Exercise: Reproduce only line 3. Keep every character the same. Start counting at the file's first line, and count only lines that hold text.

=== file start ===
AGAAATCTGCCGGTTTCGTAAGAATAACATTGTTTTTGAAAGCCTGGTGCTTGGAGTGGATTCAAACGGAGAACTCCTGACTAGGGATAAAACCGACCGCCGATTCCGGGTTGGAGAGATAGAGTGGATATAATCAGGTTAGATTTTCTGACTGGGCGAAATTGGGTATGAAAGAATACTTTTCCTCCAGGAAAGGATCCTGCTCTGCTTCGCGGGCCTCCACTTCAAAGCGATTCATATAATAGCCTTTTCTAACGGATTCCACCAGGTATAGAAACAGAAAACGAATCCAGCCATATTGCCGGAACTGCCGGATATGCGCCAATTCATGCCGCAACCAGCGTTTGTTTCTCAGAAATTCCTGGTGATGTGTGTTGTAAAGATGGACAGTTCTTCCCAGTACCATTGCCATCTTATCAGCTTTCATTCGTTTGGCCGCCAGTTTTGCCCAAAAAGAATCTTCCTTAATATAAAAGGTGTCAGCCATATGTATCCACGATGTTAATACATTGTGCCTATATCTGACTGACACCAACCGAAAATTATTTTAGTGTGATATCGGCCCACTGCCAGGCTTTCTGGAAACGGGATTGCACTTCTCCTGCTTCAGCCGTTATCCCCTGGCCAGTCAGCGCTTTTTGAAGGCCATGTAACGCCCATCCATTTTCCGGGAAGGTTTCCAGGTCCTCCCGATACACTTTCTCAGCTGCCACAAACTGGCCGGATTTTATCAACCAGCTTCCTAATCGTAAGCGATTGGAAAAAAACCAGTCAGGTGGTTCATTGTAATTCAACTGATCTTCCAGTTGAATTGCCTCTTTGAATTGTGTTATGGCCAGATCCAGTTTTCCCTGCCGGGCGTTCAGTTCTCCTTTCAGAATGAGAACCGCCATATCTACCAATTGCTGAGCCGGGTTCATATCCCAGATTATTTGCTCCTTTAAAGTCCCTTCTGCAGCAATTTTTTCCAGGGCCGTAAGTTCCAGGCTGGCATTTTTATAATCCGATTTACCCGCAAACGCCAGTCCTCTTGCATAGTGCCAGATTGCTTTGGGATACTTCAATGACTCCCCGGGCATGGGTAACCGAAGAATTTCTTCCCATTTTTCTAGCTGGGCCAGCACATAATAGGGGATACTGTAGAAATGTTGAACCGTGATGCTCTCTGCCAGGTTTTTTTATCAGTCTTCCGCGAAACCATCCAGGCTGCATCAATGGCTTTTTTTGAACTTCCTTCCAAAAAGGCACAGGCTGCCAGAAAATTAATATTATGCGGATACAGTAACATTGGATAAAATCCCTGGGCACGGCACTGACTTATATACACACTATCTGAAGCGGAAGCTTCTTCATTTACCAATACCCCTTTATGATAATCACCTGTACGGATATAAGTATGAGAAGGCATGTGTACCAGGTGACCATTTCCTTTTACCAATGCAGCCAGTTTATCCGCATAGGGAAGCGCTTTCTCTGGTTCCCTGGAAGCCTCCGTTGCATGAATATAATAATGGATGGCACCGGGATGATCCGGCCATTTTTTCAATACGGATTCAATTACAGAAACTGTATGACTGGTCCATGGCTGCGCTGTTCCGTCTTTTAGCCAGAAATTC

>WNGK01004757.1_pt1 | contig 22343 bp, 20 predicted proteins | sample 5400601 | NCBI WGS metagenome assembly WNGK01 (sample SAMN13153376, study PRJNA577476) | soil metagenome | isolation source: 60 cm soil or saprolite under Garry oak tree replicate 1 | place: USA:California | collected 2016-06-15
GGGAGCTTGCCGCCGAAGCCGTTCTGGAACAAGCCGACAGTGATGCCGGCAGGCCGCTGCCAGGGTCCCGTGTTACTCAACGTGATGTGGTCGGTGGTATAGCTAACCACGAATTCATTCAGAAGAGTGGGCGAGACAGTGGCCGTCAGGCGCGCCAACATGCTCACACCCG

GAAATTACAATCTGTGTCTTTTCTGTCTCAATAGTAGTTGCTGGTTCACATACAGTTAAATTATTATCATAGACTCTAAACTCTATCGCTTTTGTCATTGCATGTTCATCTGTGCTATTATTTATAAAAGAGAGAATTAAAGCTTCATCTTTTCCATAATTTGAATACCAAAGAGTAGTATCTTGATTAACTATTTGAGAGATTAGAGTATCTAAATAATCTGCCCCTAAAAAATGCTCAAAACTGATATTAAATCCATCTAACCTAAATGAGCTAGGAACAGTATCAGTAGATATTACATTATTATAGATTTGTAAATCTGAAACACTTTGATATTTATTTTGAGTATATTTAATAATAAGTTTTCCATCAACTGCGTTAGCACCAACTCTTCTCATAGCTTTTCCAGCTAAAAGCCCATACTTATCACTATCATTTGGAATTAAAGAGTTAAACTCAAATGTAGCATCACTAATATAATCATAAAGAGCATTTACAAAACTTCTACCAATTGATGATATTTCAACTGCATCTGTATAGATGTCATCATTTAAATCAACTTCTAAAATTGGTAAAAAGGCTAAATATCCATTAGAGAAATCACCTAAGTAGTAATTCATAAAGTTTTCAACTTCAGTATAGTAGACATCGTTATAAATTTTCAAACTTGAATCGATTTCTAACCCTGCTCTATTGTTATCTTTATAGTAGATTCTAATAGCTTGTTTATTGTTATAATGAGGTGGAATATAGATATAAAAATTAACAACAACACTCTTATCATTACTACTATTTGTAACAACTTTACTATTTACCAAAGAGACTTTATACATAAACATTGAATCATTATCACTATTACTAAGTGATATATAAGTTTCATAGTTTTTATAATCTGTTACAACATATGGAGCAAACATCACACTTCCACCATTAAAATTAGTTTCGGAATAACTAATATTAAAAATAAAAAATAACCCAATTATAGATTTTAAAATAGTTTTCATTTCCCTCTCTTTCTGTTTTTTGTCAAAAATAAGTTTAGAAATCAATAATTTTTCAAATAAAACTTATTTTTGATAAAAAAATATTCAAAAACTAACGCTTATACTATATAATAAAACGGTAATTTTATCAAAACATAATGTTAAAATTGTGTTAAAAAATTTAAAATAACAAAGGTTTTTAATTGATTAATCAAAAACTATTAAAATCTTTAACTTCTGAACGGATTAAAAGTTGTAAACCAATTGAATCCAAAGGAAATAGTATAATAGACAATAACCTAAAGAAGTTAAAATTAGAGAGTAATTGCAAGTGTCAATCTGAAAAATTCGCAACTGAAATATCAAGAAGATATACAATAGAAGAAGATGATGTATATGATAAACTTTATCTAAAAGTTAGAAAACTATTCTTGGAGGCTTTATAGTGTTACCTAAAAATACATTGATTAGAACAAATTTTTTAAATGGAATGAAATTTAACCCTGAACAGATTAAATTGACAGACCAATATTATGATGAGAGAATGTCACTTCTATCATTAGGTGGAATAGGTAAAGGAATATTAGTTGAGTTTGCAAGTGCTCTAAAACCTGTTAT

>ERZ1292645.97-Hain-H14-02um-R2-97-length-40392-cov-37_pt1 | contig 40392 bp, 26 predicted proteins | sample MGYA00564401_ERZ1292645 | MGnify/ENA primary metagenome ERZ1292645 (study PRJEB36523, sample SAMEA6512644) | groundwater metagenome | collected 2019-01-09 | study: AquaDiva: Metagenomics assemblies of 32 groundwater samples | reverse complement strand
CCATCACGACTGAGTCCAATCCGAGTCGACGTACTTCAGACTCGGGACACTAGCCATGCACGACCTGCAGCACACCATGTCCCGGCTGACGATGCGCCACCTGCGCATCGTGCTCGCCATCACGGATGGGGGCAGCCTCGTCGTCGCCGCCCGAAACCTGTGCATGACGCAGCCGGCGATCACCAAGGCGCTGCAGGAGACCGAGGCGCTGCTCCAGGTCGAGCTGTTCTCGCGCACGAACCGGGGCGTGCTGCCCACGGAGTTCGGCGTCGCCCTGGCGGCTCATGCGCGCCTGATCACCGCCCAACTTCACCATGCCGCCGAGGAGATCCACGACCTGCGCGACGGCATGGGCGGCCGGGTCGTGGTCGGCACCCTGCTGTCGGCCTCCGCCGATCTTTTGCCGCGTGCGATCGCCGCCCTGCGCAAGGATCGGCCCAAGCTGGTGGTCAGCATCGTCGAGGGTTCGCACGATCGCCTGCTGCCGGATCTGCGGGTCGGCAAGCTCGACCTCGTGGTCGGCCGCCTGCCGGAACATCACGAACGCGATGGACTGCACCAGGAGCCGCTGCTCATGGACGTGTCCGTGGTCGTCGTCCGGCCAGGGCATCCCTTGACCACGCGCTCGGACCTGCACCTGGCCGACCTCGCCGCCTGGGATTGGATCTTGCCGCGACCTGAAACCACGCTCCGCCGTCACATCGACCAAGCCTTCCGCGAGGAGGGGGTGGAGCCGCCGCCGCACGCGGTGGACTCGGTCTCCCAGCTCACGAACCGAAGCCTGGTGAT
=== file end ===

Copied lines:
GGGAGCTTGCCGCCGAAGCCGTTCTGGAACAAGCCGACAGTGATGCCGGCAGGCCGCTGCCAGGGTCCCGTGTTACTCAACGTGATGTGGTCGGTGGTATAGCTAACCACGAATTCATTCAGAAGAGTGGGCGAGACAGTGGCCGTCAGGCGCGCCAACATGCTCACACCCG